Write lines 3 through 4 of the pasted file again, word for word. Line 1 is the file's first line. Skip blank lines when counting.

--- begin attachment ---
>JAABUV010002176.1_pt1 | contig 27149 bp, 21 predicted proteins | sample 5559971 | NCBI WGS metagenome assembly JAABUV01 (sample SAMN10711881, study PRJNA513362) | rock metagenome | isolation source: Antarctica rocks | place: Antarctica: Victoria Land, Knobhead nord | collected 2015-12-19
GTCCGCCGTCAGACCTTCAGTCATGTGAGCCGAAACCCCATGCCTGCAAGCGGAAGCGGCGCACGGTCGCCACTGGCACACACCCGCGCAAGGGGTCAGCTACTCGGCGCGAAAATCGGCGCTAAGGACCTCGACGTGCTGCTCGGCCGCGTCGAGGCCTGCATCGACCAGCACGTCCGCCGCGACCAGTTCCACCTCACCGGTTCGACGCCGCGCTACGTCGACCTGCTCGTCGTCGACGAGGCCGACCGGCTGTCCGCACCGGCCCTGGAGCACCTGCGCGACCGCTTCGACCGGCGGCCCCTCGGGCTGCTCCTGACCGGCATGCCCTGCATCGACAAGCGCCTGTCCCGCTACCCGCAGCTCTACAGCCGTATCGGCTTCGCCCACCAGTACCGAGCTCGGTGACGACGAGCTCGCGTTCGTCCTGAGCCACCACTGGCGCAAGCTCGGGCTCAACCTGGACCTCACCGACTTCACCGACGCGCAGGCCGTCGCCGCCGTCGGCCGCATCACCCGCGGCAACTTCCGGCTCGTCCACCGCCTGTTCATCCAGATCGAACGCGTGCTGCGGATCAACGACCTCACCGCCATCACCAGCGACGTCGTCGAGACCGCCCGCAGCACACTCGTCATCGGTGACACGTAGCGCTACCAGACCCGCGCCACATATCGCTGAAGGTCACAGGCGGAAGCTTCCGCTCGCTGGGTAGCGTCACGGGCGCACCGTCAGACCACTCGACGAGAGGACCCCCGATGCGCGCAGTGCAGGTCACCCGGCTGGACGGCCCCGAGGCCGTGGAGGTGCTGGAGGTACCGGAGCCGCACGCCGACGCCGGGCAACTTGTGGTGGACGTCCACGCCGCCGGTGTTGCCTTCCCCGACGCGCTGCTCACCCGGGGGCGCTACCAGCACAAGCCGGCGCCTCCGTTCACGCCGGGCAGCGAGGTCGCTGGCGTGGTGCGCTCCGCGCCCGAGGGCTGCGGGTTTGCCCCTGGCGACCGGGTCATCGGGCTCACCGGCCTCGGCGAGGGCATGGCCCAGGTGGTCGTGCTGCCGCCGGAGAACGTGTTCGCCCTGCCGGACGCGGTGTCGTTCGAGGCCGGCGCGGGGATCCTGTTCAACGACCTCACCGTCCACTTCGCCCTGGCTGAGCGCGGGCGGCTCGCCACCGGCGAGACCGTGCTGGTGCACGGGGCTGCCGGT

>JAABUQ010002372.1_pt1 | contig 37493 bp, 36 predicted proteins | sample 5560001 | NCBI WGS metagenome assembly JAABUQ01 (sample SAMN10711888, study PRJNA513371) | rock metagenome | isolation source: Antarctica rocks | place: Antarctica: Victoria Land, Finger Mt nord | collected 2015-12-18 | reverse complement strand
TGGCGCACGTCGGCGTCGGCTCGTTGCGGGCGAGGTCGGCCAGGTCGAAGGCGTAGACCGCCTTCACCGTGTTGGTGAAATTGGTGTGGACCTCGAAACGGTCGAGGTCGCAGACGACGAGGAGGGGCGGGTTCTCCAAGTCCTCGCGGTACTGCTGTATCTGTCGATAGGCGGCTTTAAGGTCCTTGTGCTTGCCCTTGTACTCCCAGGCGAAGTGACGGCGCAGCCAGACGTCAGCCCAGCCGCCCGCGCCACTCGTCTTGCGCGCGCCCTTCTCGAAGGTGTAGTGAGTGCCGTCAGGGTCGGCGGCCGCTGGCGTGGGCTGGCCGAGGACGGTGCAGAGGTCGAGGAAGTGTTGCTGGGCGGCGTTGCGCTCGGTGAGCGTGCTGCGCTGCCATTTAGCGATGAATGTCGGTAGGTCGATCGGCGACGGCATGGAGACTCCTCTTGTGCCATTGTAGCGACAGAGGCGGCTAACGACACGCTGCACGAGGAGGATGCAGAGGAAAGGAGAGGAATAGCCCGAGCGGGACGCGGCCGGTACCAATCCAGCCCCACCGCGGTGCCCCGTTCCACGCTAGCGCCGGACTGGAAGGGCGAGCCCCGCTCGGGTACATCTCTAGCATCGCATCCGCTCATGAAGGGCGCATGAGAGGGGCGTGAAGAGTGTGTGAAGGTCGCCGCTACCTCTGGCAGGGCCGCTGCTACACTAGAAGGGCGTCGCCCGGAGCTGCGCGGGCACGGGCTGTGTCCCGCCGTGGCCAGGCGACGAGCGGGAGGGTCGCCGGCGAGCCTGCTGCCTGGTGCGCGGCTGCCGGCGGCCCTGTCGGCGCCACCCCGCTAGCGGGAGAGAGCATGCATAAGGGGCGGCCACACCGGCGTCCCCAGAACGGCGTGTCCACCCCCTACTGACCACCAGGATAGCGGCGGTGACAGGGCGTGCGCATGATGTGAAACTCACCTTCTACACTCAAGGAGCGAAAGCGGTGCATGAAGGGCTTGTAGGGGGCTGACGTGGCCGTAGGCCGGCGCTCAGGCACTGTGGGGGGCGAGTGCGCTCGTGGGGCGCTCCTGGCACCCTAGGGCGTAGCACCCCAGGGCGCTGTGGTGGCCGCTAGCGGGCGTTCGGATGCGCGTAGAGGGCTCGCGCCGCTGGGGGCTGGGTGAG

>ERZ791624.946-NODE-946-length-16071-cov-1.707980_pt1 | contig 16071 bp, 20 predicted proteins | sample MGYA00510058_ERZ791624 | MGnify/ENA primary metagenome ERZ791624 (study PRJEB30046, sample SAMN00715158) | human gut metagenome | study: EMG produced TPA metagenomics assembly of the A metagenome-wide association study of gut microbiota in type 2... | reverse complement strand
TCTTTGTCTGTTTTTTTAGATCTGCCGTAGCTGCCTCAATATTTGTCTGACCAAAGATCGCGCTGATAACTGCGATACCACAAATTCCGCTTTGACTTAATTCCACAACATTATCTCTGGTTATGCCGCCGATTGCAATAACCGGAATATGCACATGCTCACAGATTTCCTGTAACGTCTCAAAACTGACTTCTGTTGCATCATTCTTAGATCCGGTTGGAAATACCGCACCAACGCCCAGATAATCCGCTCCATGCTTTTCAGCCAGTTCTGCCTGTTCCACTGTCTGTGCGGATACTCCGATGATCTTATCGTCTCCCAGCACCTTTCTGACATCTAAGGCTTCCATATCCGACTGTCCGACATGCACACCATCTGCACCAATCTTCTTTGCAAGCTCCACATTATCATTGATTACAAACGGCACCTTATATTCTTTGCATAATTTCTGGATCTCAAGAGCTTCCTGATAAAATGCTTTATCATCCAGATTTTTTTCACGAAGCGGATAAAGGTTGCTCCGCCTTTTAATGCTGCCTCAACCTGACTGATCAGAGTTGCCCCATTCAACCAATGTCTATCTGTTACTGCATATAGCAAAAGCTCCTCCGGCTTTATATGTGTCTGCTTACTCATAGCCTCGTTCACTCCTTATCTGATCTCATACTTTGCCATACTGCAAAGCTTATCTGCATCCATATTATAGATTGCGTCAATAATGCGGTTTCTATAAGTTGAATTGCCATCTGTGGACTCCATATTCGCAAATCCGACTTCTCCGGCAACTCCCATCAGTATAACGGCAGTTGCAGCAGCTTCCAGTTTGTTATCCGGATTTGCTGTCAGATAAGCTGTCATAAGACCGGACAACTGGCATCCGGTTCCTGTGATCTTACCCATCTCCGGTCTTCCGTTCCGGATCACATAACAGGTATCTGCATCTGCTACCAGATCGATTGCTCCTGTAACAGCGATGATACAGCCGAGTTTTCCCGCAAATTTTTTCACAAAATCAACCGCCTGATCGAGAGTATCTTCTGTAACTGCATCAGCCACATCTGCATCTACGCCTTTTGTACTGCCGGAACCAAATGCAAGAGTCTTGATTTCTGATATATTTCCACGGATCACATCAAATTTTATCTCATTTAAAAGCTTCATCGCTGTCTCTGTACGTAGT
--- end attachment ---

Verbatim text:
>JAABUQ010002372.1_pt1 | contig 37493 bp, 36 predicted proteins | sample 5560001 | NCBI WGS metagenome assembly JAABUQ01 (sample SAMN10711888, study PRJNA513371) | rock metagenome | isolation source: Antarctica rocks | place: Antarctica: Victoria Land, Finger Mt nord | collected 2015-12-18 | reverse complement strand
TGGCGCACGTCGGCGTCGGCTCGTTGCGGGCGAGGTCGGCCAGGTCGAAGGCGTAGACCGCCTTCACCGTGTTGGTGAAATTGGTGTGGACCTCGAAACGGTCGAGGTCGCAGACGACGAGGAGGGGCGGGTTCTCCAAGTCCTCGCGGTACTGCTGTATCTGTCGATAGGCGGCTTTAAGGTCCTTGTGCTTGCCCTTGTACTCCCAGGCGAAGTGACGGCGCAGCCAGACGTCAGCCCAGCCGCCCGCGCCACTCGTCTTGCGCGCGCCCTTCTCGAAGGTGTAGTGAGTGCCGTCAGGGTCGGCGGCCGCTGGCGTGGGCTGGCCGAGGACGGTGCAGAGGTCGAGGAAGTGTTGCTGGGCGGCGTTGCGCTCGGTGAGCGTGCTGCGCTGCCATTTAGCGATGAATGTCGGTAGGTCGATCGGCGACGGCATGGAGACTCCTCTTGTGCCATTGTAGCGACAGAGGCGGCTAACGACACGCTGCACGAGGAGGATGCAGAGGAAAGGAGAGGAATAGCCCGAGCGGGACGCGGCCGGTACCAATCCAGCCCCACCGCGGTGCCCCGTTCCACGCTAGCGCCGGACTGGAAGGGCGAGCCCCGCTCGGGTACATCTCTAGCATCGCATCCGCTCATGAAGGGCGCATGAGAGGGGCGTGAAGAGTGTGTGAAGGTCGCCGCTACCTCTGGCAGGGCCGCTGCTACACTAGAAGGGCGTCGCCCGGAGCTGCGCGGGCACGGGCTGTGTCCCGCCGTGGCCAGGCGACGAGCGGGAGGGTCGCCGGCGAGCCTGCTGCCTGGTGCGCGGCTGCCGGCGGCCCTGTCGGCGCCACCCCGCTAGCGGGAGAGAGCATGCATAAGGGGCGGCCACACCGGCGTCCCCAGAACGGCGTGTCCACCCCCTACTGACCACCAGGATAGCGGCGGTGACAGGGCGTGCGCATGATGTGAAACTCACCTTCTACACTCAAGGAGCGAAAGCGGTGCATGAAGGGCTTGTAGGGGGCTGACGTGGCCGTAGGCCGGCGCTCAGGCACTGTGGGGGGCGAGTGCGCTCGTGGGGCGCTCCTGGCACCCTAGGGCGTAGCACCCCAGGGCGCTGTGGTGGCCGCTAGCGGGCGTTCGGATGCGCGTAGAGGGCTCGCGCCGCTGGGGGCTGGGTGAG